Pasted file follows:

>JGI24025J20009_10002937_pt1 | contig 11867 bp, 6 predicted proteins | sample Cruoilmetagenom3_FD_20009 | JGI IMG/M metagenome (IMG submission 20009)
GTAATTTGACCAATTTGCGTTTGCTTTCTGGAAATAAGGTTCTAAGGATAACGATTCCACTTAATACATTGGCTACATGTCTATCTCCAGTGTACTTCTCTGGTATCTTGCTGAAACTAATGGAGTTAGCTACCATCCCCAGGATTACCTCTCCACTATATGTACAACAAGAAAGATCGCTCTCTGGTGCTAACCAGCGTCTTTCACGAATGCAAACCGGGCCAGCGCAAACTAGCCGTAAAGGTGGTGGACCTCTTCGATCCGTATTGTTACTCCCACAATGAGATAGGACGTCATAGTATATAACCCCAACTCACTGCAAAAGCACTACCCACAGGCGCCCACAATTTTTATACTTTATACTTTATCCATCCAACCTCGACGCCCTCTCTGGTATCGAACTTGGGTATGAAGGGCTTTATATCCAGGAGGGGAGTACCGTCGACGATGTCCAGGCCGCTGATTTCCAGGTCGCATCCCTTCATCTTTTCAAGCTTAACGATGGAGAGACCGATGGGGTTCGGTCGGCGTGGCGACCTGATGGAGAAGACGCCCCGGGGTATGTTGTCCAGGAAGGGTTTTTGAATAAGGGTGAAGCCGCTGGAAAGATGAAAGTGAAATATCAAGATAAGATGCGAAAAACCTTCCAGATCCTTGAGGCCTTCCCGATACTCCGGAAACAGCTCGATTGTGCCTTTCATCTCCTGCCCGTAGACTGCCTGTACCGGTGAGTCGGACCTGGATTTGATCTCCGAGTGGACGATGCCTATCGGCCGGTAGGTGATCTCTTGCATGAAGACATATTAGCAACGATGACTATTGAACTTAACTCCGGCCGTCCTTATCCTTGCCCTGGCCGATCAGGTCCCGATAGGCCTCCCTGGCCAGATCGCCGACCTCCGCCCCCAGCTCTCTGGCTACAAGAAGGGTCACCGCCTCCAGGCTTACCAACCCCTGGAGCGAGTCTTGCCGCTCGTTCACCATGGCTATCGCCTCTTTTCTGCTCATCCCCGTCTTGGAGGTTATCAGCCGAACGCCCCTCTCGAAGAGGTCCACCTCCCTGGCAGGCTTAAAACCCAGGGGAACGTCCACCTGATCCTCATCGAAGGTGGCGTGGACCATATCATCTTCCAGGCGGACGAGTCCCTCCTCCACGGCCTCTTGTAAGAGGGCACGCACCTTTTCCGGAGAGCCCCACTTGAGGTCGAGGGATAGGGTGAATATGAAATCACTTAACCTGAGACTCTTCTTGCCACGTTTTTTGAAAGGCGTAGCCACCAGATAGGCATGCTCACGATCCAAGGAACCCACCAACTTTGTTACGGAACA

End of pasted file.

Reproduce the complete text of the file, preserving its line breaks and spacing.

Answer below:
>JGI24025J20009_10002937_pt1 | contig 11867 bp, 6 predicted proteins | sample Cruoilmetagenom3_FD_20009 | JGI IMG/M metagenome (IMG submission 20009)
GTAATTTGACCAATTTGCGTTTGCTTTCTGGAAATAAGGTTCTAAGGATAACGATTCCACTTAATACATTGGCTACATGTCTATCTCCAGTGTACTTCTCTGGTATCTTGCTGAAACTAATGGAGTTAGCTACCATCCCCAGGATTACCTCTCCACTATATGTACAACAAGAAAGATCGCTCTCTGGTGCTAACCAGCGTCTTTCACGAATGCAAACCGGGCCAGCGCAAACTAGCCGTAAAGGTGGTGGACCTCTTCGATCCGTATTGTTACTCCCACAATGAGATAGGACGTCATAGTATATAACCCCAACTCACTGCAAAAGCACTACCCACAGGCGCCCACAATTTTTATACTTTATACTTTATCCATCCAACCTCGACGCCCTCTCTGGTATCGAACTTGGGTATGAAGGGCTTTATATCCAGGAGGGGAGTACCGTCGACGATGTCCAGGCCGCTGATTTCCAGGTCGCATCCCTTCATCTTTTCAAGCTTAACGATGGAGAGACCGATGGGGTTCGGTCGGCGTGGCGACCTGATGGAGAAGACGCCCCGGGGTATGTTGTCCAGGAAGGGTTTTTGAATAAGGGTGAAGCCGCTGGAAAGATGAAAGTGAAATATCAAGATAAGATGCGAAAAACCTTCCAGATCCTTGAGGCCTTCCCGATACTCCGGAAACAGCTCGATTGTGCCTTTCATCTCCTGCCCGTAGACTGCCTGTACCGGTGAGTCGGACCTGGATTTGATCTCCGAGTGGACGATGCCTATCGGCCGGTAGGTGATCTCTTGCATGAAGACATATTAGCAACGATGACTATTGAACTTAACTCCGGCCGTCCTTATCCTTGCCCTGGCCGATCAGGTCCCGATAGGCCTCCCTGGCCAGATCGCCGACCTCCGCCCCCAGCTCTCTGGCTACAAGAAGGGTCACCGCCTCCAGGCTTACCAACCCCTGGAGCGAGTCTTGCCGCTCGTTCACCATGGCTATCGCCTCTTTTCTGCTCATCCCCGTCTTGGAGGTTATCAGCCGAACGCCCCTCTCGAAGAGGTCCACCTCCCTGGCAGGCTTAAAACCCAGGGGAACGTCCACCTGATCCTCATCGAAGGTGGCGTGGACCATATCATCTTCCAGGCGGACGAGTCCCTCCTCCACGGCCTCTTGTAAGAGGGCACGCACCTTTTCCGGAGAGCCCCACTTGAGGTCGAGGGATAGGGTGAATATGAAATCACTTAACCTGAGACTCTTCTTGCCACGTTTTTTGAAAGGCGTAGCCACCAGATAGGCATGCTCACGATCCAAGGAACCCACCAACTTTGTTACGGAACA